3D-printed buildings are reaching new heights in Germany

Earlier this month, we shared a story out of Belgium where a construction called Kamp C revealed the first 3D-printed two-story home. Although it is thought to be the biggest 3D-printed structure in the world right now, it won’t hold that title for long as architects in Germany are currently using what’s being described as the fastest 3D construction printer to produce a three-story apartment building.

The printer that is being used to construct the building is called the BOD 2 printer, and it prints at a maximum speed of 100 cm (39 in) per second. That is the equivalent of 10 tons of concrete per hour. NewAtlas reports that once completed, it will measure roughly 380 sq m (4,090 sq ft), spread over three floors, plus a basement level. In total, the structure will consist of five apartments.

So, what’s the construction process like? Similar to most other 3D-printed architecture projects, it involves the printer extruding a cement mixture out of a nozzle, with each wall being built layer by layer. The BOD 2 printer requires two human operators, while more humans work on other things such as scaffolding and siding. That is to say that the process of 3D-printing buildings is not quite automated yet. 

The first floor of the new apartment complex has already been completed, and the whole process is expected to take six weeks to complete. When finished, the German apartment building will represent another major milestone for the use of 3D-printing technology in the construction industry.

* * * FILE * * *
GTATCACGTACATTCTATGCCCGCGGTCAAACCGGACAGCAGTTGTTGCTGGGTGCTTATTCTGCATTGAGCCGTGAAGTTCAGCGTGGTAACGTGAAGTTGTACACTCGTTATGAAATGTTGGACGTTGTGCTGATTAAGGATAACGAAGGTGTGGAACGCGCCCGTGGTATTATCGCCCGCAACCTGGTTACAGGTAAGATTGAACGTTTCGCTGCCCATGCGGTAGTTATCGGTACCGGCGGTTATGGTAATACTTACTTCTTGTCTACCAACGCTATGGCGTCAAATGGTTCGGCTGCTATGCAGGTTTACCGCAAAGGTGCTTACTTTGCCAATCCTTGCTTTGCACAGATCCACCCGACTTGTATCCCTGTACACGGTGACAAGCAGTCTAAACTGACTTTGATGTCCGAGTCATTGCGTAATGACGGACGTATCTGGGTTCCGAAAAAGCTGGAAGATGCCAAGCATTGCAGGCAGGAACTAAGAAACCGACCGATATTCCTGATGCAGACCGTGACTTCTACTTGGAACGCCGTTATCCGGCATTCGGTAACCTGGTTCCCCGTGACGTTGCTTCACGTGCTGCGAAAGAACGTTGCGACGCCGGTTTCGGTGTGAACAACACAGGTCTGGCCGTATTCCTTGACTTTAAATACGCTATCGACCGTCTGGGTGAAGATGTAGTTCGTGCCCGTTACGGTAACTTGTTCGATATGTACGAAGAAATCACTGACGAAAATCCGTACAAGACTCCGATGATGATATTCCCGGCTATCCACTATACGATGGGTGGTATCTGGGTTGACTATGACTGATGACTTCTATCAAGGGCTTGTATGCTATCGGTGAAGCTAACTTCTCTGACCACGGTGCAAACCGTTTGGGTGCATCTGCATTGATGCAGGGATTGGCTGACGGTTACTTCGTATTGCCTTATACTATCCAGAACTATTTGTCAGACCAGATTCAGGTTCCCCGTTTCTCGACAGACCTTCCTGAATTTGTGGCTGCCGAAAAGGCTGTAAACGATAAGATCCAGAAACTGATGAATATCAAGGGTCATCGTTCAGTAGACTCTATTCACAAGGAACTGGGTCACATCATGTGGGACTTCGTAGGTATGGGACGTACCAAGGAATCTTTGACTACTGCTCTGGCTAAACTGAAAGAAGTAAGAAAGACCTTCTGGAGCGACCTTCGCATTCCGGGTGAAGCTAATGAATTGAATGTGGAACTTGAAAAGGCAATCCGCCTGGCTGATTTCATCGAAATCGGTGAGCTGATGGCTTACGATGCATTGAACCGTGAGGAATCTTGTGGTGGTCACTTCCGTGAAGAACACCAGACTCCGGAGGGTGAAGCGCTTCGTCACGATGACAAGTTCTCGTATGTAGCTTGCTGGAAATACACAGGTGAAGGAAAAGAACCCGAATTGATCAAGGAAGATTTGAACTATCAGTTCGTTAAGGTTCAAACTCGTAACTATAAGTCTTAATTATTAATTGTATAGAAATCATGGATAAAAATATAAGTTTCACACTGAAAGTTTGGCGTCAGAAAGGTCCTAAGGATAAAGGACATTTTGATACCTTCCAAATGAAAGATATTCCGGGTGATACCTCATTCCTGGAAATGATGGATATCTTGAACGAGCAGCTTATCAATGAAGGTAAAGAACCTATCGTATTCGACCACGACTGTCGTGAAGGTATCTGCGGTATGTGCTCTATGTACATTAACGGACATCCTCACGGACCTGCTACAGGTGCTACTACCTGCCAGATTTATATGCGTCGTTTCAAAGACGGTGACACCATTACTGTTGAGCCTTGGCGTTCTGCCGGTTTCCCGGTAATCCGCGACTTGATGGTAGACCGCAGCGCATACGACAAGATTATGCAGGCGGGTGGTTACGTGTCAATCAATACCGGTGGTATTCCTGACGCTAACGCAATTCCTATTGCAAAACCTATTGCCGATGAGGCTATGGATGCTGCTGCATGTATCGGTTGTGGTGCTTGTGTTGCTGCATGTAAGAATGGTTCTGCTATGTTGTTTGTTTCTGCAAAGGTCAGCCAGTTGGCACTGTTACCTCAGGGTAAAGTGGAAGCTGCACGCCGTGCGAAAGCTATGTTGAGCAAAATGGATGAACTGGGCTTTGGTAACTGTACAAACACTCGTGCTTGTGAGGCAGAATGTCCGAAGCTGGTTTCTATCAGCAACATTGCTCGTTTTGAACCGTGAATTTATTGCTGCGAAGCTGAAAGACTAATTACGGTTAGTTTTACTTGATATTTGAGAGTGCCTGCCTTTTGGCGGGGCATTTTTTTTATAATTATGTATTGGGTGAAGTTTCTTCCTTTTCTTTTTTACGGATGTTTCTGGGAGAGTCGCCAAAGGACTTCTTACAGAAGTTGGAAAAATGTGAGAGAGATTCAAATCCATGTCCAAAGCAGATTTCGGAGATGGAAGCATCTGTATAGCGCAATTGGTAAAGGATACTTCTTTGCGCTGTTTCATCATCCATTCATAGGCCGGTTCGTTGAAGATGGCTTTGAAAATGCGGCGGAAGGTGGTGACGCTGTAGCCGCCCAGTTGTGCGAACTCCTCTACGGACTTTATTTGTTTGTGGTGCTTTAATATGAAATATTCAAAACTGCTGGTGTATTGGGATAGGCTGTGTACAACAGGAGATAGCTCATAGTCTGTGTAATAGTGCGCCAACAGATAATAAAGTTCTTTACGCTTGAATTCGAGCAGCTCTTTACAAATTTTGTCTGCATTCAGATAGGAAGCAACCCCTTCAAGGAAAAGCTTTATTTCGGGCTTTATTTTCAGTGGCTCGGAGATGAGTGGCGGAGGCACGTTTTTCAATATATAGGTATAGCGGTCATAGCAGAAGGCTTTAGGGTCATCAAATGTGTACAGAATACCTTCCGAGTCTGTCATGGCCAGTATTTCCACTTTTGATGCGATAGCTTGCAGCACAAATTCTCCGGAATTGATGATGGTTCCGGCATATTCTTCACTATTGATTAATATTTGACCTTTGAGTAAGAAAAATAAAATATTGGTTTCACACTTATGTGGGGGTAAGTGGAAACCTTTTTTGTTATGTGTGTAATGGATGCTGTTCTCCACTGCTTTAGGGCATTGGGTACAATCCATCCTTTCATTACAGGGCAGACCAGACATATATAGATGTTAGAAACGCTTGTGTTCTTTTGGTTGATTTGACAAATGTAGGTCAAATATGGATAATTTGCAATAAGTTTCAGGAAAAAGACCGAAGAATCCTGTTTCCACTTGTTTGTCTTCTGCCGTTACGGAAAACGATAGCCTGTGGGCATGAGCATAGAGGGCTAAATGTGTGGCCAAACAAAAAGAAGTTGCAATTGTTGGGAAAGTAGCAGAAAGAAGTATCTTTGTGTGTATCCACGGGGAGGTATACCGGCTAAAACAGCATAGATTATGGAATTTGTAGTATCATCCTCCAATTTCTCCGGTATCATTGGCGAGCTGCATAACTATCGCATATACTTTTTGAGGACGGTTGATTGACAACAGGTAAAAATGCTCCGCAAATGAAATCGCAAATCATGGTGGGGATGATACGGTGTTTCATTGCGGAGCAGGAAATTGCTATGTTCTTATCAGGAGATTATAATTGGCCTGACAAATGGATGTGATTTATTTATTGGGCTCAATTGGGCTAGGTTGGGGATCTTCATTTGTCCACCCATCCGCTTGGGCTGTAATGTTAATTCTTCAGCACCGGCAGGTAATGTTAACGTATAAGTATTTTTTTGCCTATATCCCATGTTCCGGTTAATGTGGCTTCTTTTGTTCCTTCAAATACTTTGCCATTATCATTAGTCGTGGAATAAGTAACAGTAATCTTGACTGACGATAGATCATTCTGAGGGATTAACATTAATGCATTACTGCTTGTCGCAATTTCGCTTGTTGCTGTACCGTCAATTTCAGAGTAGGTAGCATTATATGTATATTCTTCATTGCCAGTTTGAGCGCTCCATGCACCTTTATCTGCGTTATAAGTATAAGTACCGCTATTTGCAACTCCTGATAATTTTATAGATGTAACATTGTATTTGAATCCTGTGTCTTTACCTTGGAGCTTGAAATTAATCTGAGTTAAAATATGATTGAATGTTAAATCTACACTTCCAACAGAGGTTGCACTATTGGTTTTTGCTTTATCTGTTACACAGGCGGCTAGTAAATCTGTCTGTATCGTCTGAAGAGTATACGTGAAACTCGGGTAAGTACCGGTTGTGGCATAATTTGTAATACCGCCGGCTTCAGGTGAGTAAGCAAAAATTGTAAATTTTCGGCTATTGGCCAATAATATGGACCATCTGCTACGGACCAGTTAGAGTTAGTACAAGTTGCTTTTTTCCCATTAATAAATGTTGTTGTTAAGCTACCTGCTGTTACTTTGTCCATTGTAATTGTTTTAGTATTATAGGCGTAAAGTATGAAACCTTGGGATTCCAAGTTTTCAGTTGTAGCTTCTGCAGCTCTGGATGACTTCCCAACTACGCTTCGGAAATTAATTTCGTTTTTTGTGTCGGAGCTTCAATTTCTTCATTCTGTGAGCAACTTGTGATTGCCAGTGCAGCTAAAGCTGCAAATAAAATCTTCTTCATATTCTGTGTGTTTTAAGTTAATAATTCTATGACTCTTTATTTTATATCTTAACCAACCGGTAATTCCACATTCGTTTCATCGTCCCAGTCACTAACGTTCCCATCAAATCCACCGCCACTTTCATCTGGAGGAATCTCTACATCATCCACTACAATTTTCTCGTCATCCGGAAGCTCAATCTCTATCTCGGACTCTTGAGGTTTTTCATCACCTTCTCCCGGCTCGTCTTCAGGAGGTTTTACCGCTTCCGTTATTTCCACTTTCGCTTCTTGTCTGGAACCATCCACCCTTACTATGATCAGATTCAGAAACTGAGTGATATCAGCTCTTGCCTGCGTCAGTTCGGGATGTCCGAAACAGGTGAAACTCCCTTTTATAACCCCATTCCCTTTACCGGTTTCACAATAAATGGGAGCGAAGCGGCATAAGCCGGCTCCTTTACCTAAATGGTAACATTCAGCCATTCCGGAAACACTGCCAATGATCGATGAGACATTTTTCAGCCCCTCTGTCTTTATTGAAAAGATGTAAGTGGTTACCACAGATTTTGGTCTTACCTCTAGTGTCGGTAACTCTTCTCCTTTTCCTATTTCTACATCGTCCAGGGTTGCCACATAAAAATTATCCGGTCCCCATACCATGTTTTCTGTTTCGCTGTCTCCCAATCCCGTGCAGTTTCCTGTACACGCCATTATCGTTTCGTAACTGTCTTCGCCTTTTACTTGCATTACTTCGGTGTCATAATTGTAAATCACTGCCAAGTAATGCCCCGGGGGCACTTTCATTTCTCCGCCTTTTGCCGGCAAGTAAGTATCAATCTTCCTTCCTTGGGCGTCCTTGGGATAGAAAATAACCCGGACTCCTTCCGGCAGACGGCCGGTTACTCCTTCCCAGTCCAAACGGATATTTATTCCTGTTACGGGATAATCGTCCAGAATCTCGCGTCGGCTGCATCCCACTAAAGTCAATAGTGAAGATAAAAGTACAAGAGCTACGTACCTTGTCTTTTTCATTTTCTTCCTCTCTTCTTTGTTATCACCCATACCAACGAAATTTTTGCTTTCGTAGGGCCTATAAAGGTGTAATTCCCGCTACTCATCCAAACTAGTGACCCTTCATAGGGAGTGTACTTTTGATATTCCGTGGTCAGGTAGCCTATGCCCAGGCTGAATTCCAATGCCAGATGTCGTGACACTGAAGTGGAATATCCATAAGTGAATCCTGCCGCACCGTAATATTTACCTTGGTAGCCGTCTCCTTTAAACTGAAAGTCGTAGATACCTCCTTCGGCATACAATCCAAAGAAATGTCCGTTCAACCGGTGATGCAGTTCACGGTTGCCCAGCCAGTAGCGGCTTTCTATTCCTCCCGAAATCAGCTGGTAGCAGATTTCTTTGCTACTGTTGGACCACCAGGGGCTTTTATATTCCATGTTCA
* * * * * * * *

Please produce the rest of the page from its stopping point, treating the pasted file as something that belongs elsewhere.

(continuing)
Image source: COBOD

Solution News Source

3D-printed buildings are reaching new heights in Germany

Earlier this month, we shared a story out of Belgium where a construction called Kamp C revealed the first 3D-printed two-story home. Although it is thought to be the biggest 3D-printed structure in the world right now, it won’t hold that title for long as architects in Germany are currently using what’s being described as the fastest 3D construction printer to produce a three-story apartment building.

The printer that is being used to construct the building is called the BOD 2 printer, and it prints at a maximum speed of 100 cm (39 in) per second. That is the equivalent of 10 tons of concrete per hour. NewAtlas reports that once completed, it will measure roughly 380 sq m (4,090 sq ft), spread over three floors, plus a basement level. In total, the structure will consist of five apartments.

So, what’s the construction process like? Similar to most other 3D-printed architecture projects, it involves the printer extruding a cement mixture out of a nozzle, with each wall being built layer by layer. The BOD 2 printer requires two human operators, while more humans work on other things such as scaffolding and siding. That is to say that the process of 3D-printing buildings is not quite automated yet. 

The first floor of the new apartment complex has already been completed, and the whole process is expected to take six weeks to complete. When finished, the German apartment building will represent another major milestone for the use of 3D-printing technology in the construction industry.

Image source: COBOD

Solution News Source

SIGN UP

TO GET A Free DAILY DOSE OF OPTIMISM


We respect your privacy and take protecting it seriously. Privacy Policy